Living Biblically


Photos Courtesy of CBS

CBS and producer and writer Patrick Walsh have gone where angels fear to tread, producing a religious sitcom. No other subject matter is as open to criticism as religion. While there are enough persons of faith to support a show built around living one’s life Biblically, given the increasingly fractured and antagonistic nature of “the faith community” one has to thread an ultra-small needle with an ultra-thin thread in order to appeal to a healthy-sized audience. For many persons of faith, that narrowness is the difference between laughing with and laughing at faith and persons of faith.

In addition to the issue of the faith presentation tightrope, not too deep so as to be boring, not too simplistic so as to be vapid, there was for me the issue of being a film/television snob.  Too accessible and it is painted by numbers. Too subtle and it is, well, too subtle.

Not having read the Book, The Year of Living Biblically by A. J. Jacobs, I viewed the three-episode preview package of Living Biblically with no context of what kind of program it was.  Needless to say, I was a bit surprised, and initially put off when in the opening seconds it was evident that it was an overly, LOL, track driven situation comedy. (After mentioning the laugh-track was way too loud and noticeable for my taste, I was told the program used a live audience.  I can only imagine that a shocking device is connected to the Laugh sign that is flashed almost continually during the show.)  Aware of the real possibility, make that probability, of my theological and film critic double bias, I asked some others to preview the episodes on my laptop.

Their response was more generous than my initial reaction. These “civilians” also acknowledged the challenges of doing a sitcom about a “None” one of those who profess “none” when asked about religious preference. But, they came away with a favorable impression.  Yes, it is simplistic in many ways. Yes, there are the prerequisite stereotype jokes about faith and clergy, but it does have a place and voice to speak to those who have either drifted away or were never in a faith orbit.

living biblically 3The program stars Dallas native Jay R. Ferguson (Mad Men) as Chip Curry, a film critic who experiences two life-changing events that led him to reconsider his life trajectory.  Chip decides he will attempt to live his life as prescribed by the Bible. To help him in this endeavor he develops relationships with a Roman Catholic Priest and a Jewish Rabbi, who meet regularly in a restaurant/bar for interfaith support.  This God-Squad helps guide Chip in applying ancient teachings and practices in a modern context.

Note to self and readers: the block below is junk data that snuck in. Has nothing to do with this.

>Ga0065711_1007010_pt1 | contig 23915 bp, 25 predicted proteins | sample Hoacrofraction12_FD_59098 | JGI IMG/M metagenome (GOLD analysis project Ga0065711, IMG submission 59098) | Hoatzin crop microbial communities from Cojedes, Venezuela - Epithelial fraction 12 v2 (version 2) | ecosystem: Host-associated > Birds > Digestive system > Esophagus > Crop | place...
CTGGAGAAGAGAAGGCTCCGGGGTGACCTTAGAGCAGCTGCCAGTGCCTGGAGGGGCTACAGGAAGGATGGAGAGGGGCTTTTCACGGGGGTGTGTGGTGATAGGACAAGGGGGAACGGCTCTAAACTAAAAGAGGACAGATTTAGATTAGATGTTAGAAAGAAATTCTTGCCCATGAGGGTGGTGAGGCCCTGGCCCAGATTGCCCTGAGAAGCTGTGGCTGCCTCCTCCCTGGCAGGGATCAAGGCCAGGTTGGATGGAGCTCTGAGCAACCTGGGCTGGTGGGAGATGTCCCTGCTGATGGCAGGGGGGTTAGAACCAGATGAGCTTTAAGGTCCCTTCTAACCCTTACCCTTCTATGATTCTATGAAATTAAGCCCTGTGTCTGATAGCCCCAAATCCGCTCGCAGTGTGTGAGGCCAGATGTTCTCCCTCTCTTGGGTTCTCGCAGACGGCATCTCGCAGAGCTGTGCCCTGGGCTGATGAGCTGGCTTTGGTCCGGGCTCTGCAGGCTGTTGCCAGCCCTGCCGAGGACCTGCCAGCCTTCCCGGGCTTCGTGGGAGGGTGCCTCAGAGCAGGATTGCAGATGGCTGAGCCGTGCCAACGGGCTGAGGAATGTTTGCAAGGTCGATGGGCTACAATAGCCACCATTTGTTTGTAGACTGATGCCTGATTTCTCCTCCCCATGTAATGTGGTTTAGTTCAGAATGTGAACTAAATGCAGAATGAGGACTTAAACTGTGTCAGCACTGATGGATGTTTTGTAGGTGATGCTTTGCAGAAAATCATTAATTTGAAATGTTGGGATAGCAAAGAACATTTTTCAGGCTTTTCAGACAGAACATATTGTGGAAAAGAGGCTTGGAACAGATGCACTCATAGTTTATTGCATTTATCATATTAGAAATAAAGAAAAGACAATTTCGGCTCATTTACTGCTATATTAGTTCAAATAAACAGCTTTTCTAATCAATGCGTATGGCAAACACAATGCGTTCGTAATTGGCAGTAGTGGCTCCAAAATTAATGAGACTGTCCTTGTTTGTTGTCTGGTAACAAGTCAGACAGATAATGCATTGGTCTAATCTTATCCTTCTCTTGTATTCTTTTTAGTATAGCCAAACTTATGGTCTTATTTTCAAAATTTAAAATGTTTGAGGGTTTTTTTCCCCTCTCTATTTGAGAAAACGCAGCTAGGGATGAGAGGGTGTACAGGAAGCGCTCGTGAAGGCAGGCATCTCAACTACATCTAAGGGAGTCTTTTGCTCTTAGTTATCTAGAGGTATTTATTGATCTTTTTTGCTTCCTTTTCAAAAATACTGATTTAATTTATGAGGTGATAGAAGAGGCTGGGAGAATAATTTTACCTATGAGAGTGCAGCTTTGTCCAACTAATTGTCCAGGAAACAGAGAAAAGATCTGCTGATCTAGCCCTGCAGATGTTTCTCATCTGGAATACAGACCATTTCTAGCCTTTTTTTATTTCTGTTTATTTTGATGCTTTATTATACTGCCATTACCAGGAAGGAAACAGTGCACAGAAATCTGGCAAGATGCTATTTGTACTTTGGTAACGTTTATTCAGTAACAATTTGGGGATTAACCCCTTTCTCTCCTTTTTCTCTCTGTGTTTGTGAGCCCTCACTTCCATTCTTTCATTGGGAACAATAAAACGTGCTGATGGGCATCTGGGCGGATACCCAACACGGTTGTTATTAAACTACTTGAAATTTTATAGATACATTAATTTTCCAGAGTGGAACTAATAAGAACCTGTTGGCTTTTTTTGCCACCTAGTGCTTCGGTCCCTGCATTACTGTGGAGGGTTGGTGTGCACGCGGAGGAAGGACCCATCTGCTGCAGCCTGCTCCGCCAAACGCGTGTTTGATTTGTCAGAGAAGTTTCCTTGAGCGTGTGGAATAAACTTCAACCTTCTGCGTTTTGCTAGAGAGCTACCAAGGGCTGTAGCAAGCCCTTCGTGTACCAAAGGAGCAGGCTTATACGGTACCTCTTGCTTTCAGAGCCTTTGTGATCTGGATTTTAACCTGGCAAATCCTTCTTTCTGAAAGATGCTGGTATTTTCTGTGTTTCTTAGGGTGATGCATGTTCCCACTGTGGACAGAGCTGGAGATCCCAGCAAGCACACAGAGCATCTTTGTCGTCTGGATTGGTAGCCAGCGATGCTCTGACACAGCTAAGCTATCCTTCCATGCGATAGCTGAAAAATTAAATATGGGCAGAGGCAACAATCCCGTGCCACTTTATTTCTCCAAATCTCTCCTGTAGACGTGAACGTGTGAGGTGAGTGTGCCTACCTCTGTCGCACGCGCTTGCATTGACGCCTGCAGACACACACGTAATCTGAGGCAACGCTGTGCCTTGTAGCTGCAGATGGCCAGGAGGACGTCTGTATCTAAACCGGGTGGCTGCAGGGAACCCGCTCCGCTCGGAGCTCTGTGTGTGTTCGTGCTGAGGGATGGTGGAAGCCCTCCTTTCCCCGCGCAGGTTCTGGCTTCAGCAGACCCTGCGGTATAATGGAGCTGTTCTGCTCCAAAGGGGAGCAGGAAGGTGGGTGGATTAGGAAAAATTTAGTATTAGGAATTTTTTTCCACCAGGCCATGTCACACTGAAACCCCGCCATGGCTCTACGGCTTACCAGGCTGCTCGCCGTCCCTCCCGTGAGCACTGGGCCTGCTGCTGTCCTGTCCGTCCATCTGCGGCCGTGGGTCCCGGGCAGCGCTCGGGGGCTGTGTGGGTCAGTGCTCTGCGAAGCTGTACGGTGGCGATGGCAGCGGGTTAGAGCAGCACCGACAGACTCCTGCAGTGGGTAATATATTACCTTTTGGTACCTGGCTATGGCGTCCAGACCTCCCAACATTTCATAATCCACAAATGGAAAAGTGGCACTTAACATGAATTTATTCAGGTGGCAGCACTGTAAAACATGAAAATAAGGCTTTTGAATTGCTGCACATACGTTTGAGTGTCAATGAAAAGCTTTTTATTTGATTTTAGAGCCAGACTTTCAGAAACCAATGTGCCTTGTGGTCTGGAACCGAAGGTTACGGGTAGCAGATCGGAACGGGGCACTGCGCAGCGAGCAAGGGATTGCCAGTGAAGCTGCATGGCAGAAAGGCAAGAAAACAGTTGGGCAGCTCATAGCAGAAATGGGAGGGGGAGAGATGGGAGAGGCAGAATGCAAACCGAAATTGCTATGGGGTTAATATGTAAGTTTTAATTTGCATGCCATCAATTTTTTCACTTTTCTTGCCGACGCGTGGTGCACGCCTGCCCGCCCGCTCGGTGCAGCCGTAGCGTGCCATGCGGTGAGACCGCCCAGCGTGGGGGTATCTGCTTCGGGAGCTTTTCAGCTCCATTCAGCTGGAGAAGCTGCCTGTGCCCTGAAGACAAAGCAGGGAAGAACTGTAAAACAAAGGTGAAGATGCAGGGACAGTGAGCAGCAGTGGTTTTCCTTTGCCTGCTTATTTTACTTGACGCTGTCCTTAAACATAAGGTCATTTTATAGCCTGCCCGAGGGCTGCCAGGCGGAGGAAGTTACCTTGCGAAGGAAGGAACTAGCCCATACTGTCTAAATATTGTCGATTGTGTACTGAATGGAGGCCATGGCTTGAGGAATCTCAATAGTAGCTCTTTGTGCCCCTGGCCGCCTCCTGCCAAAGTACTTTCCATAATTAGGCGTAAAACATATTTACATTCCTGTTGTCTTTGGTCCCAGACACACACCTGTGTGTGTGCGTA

As anyone who has attempted a significant lifestyle change knows, the change impacts others in the orbit of the individual.  In Chip’s case, it includes his non-believing wife as well as nominal or non-believing co-workers.  When anyone changes and begins living differently, the one who is changing, as well as the friends and family have to re-orient their relationship. Those who have done this know it is easier said than done. For the sake of retaining characters in the show, this aspect of adjusting their friendship, and making changes in their life, is portrayed much easier than it is in real life.

living biblically 4Based on the preview shows, it seems each episode will explore an issue of life and faith such as loving thy neighbor and the allure and challenge of modern idols, i.e., cell phones.  As with all TV, resolutions come much quicker and easier than real life. Crimes are rarely solved so fast, and trials are never completed in such a timely manner as they are on TV. So it is that theological awareness and discipline are rarely established and accepted so readily as they are on Living Biblically. But the show does address issues of life and faith that may be a first step for persons.

In an interview with producer and writer Patrick Walsh, (2 Broke Girls, and Crashing) I asked about his decision to make the show a situation comedy. Patrick believed, in spite the risks of being perceived as making fun of the Bible or faith, that comedy would be the best vehicle for allowing the ideas and concepts to be presented in a way that would be approachable to most viewers. He was appreciative when I told him of the reactions of those I had asked to view the episodes.  I also asked Patrick what type of character and narrative arc he envisioned in subsequent seasons. Did he see the show evolving as M*A*S* H and other situation comedies?  He responded that once the show is established, he believes the characters and storyline would change as both the characters and audience grow.

After watching the three preview episodes I was reminded of a sermon I heard Bishop Will Willimon, then Dean at Duke Chapel, preach when I was in seminary.  He was taking a road trip and stopped at a service station. The person working at the station found out that Willimon was a “preacher,” and asked if him if he knew the radio evangelist.  Willimon admitted to having some unflattering thoughts about that evangelist until the attendant said that the evangelist had changed his life. Because of that preacher, he was a better man, husband, and father. Dr. Willimon doubted he could have had a similar impact on the man.

Living Biblically may or may not be one’s cup of tea. But it likely will be someone’s first sip of thinking theologically that leads to something more substantial and filling.

Living Biblically premieres tonight, 2/26 on CBS at 8:30 CST

About revkennydickson

I am a United Methodist minister and my professional passion is connecting issues of life and faith to film and other artforms. I am also interested in autism awareness and ministry and special needs. I am married to Michelle and have two children.
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